Although I am not sure about the definition to this day, six years ago I tinkered my first IoT device that, like most prototypes back then, is equipped with environmental sensors with connectivity to the Internet.
It looks clumsy, with a Texas Instruments MSP430 F5529 Microcontroller development board, also TI’s TMP006 non-contact infrared sensor, an OpenWRT flashed TP Link NR-703N WiFi router, and a 16×2 LED display.
This little toy has been sitting next to my computer since its first reported temperature to the Internet via Exosite which partnered with TI to provide free trial of their IoT services to TI’s development board users.
Unfortunately, this freebies is about to end in March 2020. Migrations to Exosite’s paid services should be seamless, but I decided to roll my own on another cloud platform where I can still enjoy limited free services – Amazon Web Services.
The plan is to open up a custom RESTful API on an Apache server to capture the temperature data for future visualization. Code change is easy as the Lua script running in the OpenWRT router is as capable as a high level web component as it handles serial data communication with the lower level microcontroller.
On my desk there is an IoT device that measures temperature and log data to the Internet. It is a hobby project build with Texas Instruments MSP430 series MCU, with an IR temperature sensor TMP006 (Infrared Thermopile Contactless Temperature Sensor) also from TI.
The temperature data are published via an OpenWRT TP-Link router to Exosite which is running a partnership program with TI on IoT services.
Last night I noticed something I never noticed before – a clear pattern of a less fluctuating period (around 19:00 to 21:00).
Possible cause: I turned off the fan to go dine out. When I’m back the fan is back on, added to the environmental factor that my body temperature and the turbulence from the fan lead to the fluctuation – just wild guess, it’s weekend 🙂
After the successful installation of R in BeagleBoard XM, it is natural to come up with a concept of a calculator running R. The ingredients are simple: a small form factor BeagleBoard, a LCD screen, a simple keypad. R can run on Android but as a keypad passionate, no touch screen is better than the feel of real key punch.
As a proof of concept and also a weekend project, the R on the BeagleBoard is “bridged” across an Apache web server (also on the BB), to be accessed by an Android app which act as input device for R commands. Result returned from R is then forwarded to an 16×2 LCD screen from a previous IoT prototype with TI MSP430 MCU and a TP Link portable router with OpenWRT.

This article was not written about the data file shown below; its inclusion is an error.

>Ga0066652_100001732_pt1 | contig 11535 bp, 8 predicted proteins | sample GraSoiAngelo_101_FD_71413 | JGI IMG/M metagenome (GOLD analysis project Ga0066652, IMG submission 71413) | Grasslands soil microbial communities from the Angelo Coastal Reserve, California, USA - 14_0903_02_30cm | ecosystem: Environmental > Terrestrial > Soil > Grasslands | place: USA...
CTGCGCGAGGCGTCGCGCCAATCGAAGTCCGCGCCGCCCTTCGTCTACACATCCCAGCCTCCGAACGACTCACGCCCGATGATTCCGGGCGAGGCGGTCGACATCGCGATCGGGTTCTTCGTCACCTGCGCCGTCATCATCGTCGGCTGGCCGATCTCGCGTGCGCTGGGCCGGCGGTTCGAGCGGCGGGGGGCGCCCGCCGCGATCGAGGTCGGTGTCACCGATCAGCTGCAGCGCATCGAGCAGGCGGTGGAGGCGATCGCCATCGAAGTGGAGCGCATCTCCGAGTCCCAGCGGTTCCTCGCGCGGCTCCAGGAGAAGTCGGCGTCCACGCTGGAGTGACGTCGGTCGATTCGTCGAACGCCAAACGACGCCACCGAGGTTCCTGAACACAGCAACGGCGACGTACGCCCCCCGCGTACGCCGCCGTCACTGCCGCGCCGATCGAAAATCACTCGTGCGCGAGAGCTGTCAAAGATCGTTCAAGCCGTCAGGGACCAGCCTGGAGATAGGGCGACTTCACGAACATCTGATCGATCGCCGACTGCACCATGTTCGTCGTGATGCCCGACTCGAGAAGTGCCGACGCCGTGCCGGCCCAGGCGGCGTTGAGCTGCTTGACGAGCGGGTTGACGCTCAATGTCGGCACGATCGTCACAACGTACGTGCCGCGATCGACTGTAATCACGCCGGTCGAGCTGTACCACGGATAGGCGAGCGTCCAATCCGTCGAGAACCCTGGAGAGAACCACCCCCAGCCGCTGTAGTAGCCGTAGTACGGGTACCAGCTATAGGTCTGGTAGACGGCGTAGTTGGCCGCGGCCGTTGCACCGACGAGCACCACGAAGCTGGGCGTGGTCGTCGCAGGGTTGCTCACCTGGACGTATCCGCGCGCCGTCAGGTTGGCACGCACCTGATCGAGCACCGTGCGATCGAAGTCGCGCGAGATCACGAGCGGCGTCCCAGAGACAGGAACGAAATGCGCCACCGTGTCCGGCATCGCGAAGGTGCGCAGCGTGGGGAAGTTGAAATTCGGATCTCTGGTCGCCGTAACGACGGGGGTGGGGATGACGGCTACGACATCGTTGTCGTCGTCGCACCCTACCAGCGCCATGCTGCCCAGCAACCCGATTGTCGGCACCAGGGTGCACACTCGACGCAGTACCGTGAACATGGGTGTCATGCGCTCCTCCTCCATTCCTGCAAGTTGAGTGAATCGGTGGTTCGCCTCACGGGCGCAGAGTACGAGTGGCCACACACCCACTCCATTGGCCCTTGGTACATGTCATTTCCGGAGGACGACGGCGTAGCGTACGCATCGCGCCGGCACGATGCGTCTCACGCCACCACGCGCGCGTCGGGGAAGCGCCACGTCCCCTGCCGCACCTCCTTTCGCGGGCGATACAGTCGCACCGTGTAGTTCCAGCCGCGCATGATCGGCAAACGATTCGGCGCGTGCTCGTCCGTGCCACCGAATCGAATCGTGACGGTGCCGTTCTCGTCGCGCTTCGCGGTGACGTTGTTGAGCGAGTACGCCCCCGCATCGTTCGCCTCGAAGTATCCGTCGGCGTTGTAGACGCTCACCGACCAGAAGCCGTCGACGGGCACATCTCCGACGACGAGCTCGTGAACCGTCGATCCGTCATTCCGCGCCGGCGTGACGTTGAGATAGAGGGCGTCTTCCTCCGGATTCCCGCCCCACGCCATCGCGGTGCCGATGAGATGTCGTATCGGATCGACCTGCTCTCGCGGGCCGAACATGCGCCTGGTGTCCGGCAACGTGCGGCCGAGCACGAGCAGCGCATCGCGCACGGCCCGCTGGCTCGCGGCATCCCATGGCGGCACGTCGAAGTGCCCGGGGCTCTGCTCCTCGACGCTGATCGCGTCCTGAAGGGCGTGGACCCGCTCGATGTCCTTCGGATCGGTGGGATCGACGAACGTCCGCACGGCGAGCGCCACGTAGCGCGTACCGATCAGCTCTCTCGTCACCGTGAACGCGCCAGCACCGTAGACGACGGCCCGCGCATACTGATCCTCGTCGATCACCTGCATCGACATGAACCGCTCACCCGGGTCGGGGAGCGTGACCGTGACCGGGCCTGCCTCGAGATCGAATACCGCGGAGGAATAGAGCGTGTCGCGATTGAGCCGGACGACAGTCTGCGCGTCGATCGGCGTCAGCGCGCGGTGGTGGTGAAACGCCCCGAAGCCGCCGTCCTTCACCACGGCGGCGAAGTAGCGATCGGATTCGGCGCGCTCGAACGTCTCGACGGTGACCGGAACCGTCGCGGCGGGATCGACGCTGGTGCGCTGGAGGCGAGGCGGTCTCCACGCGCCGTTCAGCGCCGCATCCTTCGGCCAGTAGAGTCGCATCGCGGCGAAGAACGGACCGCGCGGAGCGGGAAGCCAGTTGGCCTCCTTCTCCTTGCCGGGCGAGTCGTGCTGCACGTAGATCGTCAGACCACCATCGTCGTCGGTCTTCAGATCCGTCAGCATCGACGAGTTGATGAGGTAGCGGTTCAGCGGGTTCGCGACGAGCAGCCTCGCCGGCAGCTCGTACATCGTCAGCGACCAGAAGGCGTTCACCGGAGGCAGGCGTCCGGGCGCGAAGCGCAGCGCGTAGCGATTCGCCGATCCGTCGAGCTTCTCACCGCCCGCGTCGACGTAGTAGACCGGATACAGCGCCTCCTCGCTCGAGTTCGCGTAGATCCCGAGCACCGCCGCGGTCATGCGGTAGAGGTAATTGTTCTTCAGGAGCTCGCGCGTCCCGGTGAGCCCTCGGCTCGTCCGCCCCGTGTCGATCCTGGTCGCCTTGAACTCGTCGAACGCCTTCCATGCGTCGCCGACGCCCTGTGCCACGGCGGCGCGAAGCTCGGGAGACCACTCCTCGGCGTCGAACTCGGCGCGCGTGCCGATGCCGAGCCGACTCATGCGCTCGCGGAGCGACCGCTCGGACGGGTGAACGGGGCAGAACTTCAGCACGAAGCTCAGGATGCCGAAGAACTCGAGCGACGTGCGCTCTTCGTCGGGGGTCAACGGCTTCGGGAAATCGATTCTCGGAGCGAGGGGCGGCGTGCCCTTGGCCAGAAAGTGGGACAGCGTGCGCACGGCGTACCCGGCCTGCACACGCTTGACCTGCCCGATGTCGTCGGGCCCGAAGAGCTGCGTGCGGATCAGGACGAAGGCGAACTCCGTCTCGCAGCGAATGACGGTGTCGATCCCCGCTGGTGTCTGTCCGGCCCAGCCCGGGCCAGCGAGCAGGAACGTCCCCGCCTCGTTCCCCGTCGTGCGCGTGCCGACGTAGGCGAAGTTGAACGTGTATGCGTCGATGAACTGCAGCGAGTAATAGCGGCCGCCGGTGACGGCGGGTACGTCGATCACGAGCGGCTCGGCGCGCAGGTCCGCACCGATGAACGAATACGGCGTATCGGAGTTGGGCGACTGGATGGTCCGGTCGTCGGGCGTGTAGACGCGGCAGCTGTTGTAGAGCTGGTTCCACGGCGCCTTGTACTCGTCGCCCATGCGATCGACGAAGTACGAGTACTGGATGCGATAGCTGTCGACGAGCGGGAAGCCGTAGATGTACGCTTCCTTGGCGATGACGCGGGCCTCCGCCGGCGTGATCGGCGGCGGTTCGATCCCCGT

A little delay, but works.
The Android app is done in MIT App Inventor. It is a very nice graphical, easy to use, completely web based application to build Android app. No typing of code is required.
In recent calculator overclocking tournaments, some programs took over more than a few minutes to finish. In extreme cases, programs run over an hour. The size of data set of these long running calculations are not realistic in most cases for hand held calculators, but for the sake of overclocking comparison, they are attempted to obtain the time required.
Instead of just watching and waiting the calculator prompt to return and stop the stopwatch, a makeshift timing device is developed with an aim to automatically record the benchmark calculation run time on the TI Nspire. The device is simple and make use of the following components:
This device works in the following way:
- The back-light of the Nspire will be on for the whole period running the benchmark calculation.
- When the program is finished, the back-light will turn off after a predefined period, which is a user configurable setting.
- An LED will act as an light sensing diode, and is placed on top of the Nspire screen. The voltage will be measured by the LaunchPad, and send periodically through the 703N router to Exosite.
- From repeated testing the difference in voltage when the back-light is on and off are determined. This make it possible to set an alarm on Exosite with that known threshold.
- The time to start the calculation is recorded manually. After starting, the task of taking the finish time will be taken care of by the Exosite alarm timestamp, as triggered by the drop in voltage detected from the turning off of the back-light.
Best result of the LED threshold is obtained when working in the evening and lights are turned off. Although the time taken is not as accurate as taken manually by stopwatch due to the delay between measuring of consecutive LED voltage (set as around 4 seconds to avoid flooding Exosite), it should be good enough for long running calculations that span a quarter to more than an hour. Better methods for timing may exists (e.g. internal timers on the Nspire itself) but this improvised one with simple devices and a free cloud service worked quite well, for the best part is automation so that I no longer have to look out from time to time to check if the calculation is finished.
Finally got a chance to upgrade the little TP-Link WR703N to Barrier Breaker which was released last October.
Standard fresh upgrade from a stock 703N at http://192.168.1.1/ with basic authentication admin/admin.
Welcome screen displayed soon after flashing.
The recipe for Barrier Breaker:
66% storage remaining. Hmm.. extroot might not work for this release.
Overall nothing exciting for this release so far. Look forward to Chaos Calmer.